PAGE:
Accuracy in Media

There has been an effort almost since the moment Donald Trump started running for president to discredit him.

The Washington Post maintains a list — at their count, he has made 2,436 false or misleading claims the president has made in the 406 days he has been in office. That’s six lies per day, according to the Post.

Of course, many of those “lies” are differences in opinion. Others are attempts to use misleading data to attack claims that are true.

For instance, it calls Trump’s statements that the stock market is as high as ever – which are demonstrably true – misleading flip-flops because he also criticized the weakness of the market under President Obama.

CNN’s Anderson Cooper tried to force Jim Jordan, a Republican congressman from Ohio and a dark-horse candidate for Speaker if Republicans hold the house, to admit Trump had lied to the American public.

Cooper cut Jordan off from trying to say what he thought Americans were thinking of these allegations, but he was expected to speak for them when it was time to point out Trump had lied.

The congressman was not having it.

“The president lies a lot, Jim Comey says,” Cooper said. “Do you think he lies a lot?”

“I do not,” Jordan said. “I think Jim Comey has leaked information through a friend to the New York Times for the stated purpose of getting a special counsel.

“I think Jim Comey took over an investigation that had never happened before … it had always been the attorney general who announced the findings whether they would prosecute or no. I think Jim Comey, as you said earlier, is gone because of how he handled the Clinton investigation and how he started the Trump investigation.”

Cooper pressed on.

“I mean … but come on, you have to admit this president said things that were just demonstrably not true time and time again. The list is a very long one — almost on a daily basis.”

Jordan returned to the original subject of the interview. “I think Andrew McCabe said things that are not true to the inspector general and was fired because of that.”

“Does that make it right,” Cooper asked.

He then regained his footing.

“So you’re bold in calling out Andrew McCabe but not so bold on the president of the United States.”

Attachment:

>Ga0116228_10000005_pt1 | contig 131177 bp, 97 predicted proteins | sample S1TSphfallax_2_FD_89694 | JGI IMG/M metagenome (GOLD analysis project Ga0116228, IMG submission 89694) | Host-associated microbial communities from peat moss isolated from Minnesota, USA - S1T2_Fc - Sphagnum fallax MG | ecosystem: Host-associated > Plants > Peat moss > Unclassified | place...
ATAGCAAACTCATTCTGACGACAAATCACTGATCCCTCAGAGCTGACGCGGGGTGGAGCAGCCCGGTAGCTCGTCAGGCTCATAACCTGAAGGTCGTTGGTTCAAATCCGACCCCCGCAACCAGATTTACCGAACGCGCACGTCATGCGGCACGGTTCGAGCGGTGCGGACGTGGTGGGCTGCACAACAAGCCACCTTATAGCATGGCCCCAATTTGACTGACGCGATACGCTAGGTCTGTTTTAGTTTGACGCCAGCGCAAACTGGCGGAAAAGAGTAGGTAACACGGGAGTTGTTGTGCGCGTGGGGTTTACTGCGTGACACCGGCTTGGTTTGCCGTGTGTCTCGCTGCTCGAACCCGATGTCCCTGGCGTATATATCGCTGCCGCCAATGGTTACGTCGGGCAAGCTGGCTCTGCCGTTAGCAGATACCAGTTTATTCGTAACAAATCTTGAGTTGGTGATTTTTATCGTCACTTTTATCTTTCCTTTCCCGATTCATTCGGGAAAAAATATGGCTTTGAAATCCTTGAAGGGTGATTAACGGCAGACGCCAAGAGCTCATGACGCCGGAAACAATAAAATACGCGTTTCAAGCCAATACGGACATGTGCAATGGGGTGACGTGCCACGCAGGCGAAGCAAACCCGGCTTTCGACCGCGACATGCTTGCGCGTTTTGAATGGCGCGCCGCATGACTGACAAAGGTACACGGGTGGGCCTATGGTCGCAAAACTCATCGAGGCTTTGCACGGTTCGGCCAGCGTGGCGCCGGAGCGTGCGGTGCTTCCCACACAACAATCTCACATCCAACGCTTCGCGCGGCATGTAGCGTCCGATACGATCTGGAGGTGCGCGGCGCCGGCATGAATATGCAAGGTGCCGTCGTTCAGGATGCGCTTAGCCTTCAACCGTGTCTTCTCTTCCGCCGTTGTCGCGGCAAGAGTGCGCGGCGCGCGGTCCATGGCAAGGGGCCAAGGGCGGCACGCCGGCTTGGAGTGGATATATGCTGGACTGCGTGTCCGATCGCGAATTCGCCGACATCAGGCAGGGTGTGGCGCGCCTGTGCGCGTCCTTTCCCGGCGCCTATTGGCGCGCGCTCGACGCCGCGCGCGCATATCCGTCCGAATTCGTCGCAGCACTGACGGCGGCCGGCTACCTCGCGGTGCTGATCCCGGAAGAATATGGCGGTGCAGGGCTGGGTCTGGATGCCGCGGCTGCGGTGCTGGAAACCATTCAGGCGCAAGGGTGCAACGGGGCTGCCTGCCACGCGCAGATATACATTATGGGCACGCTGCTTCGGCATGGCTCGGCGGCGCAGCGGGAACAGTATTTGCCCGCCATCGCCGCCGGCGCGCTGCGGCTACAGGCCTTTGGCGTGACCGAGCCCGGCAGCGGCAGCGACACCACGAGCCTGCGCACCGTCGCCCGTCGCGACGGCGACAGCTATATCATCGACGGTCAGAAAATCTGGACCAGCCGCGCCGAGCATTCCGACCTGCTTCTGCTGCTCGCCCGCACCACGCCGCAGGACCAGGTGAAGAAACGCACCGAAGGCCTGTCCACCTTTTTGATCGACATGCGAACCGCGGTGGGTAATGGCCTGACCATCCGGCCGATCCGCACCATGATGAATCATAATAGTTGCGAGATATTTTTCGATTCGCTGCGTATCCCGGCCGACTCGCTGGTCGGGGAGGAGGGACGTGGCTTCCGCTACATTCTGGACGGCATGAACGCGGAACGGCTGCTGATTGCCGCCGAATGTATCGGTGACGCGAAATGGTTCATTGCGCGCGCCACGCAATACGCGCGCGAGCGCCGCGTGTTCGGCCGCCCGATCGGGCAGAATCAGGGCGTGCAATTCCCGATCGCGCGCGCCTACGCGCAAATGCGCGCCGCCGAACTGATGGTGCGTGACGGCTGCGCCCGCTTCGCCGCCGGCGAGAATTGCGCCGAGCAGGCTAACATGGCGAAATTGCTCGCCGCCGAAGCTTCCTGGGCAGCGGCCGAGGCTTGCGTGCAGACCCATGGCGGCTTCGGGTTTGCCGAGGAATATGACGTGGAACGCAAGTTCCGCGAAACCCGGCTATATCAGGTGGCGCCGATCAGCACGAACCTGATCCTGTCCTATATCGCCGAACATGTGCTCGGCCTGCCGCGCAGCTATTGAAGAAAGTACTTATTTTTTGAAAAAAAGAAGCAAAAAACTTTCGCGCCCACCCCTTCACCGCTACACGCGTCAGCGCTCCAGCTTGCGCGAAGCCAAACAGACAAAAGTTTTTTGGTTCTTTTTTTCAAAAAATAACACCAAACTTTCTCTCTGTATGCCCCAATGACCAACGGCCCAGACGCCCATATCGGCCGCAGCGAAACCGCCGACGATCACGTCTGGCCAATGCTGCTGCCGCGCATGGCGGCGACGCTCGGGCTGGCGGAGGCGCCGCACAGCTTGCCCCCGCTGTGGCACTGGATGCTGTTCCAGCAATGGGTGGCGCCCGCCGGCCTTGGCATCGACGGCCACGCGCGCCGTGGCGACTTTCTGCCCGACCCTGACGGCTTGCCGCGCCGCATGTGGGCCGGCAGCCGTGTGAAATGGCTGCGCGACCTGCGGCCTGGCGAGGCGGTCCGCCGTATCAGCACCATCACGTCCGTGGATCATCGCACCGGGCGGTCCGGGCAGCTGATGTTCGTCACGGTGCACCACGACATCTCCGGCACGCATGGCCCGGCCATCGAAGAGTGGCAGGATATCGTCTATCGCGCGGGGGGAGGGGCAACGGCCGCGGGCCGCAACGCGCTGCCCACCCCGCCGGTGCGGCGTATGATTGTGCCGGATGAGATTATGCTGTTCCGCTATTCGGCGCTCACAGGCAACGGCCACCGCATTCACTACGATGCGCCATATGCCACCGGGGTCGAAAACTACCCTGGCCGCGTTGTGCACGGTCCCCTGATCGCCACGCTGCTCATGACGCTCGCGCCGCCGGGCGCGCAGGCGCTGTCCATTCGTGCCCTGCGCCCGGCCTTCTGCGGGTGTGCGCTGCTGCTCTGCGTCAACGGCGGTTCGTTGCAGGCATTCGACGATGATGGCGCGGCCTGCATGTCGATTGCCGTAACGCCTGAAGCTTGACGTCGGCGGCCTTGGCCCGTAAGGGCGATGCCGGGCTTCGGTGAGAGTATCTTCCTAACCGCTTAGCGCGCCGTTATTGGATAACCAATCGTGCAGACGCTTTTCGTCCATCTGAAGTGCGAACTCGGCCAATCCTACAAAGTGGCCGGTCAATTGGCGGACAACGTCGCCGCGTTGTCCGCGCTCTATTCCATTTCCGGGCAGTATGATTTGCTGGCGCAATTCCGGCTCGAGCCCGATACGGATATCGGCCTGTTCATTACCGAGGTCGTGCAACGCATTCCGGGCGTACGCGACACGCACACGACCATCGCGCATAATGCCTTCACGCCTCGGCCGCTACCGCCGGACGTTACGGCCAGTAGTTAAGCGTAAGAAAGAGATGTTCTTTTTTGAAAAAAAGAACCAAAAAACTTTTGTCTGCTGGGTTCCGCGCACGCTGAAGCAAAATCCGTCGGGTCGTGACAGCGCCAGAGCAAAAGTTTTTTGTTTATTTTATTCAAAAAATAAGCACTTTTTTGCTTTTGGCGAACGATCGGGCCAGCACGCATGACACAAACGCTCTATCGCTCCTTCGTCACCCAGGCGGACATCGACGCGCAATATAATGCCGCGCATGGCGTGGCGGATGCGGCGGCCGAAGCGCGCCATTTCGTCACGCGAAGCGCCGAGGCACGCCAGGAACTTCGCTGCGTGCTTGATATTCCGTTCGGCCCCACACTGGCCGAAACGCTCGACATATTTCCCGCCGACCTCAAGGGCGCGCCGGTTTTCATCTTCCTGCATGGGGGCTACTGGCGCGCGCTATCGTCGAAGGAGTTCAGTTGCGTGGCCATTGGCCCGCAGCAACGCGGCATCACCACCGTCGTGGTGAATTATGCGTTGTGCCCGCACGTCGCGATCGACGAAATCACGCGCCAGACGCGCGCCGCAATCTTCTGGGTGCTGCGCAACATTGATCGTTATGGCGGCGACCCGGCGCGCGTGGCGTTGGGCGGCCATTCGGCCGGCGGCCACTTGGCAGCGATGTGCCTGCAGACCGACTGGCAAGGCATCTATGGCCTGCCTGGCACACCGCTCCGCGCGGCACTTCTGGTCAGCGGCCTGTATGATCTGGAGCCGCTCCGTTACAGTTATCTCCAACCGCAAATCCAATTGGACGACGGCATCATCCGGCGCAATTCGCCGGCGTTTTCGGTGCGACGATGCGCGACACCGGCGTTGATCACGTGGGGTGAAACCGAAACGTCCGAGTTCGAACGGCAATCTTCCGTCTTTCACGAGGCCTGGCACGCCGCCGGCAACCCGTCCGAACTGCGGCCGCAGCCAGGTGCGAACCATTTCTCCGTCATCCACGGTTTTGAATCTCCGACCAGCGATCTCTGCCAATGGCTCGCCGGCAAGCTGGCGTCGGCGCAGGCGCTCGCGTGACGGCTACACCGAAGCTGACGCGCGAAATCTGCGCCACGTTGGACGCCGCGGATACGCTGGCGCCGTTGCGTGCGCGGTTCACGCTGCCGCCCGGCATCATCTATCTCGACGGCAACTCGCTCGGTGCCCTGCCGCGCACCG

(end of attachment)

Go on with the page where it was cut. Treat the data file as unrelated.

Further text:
“It wasn’t me calling out McCabe; it was his colleagues,” Jordan said.

“OK,” Cooper said. “So you haven’t heard the president lie?”

“The president has always been square with me, that’s for darn sure,” Jordan said.

“What about the American people?” Cooper asked. “The American people elected him president of the United States,” Jordan responded.

“But have you heard the president lie? That’s what I’m asking you.”

“I have not. And the American people feel like the treatment he has received from the top …”

“I don’t think you can talk about all the American people,” said Cooper, who had just invited Jordan to do precisely that. “But I’m asking you yourself if you ever heard the president lie.”

“I have not,” Jordan repeated.

“So when the Washington Post counts hundreds of hundreds of times … none of those are believable?”

“I have not seen what the Washington Post reported,” Jordan said. “You’re asking if the president communicated something that wasn’t accurate to me … I have not …”

“No,” Cooper said. “Not to you. Has the president publicly said anything that was a lie.”

Jordan said as much as people such as he and Cooper were on TV talking, even Cooper probably had said something inaccurate. “If I have, I apologized for it and tried to correct it if possible,” Cooper said.

“Have you heard the president apologize and correct something?”

“I don’t know that he’s said something wrong that he needs to apologize for,” Jordan said.  





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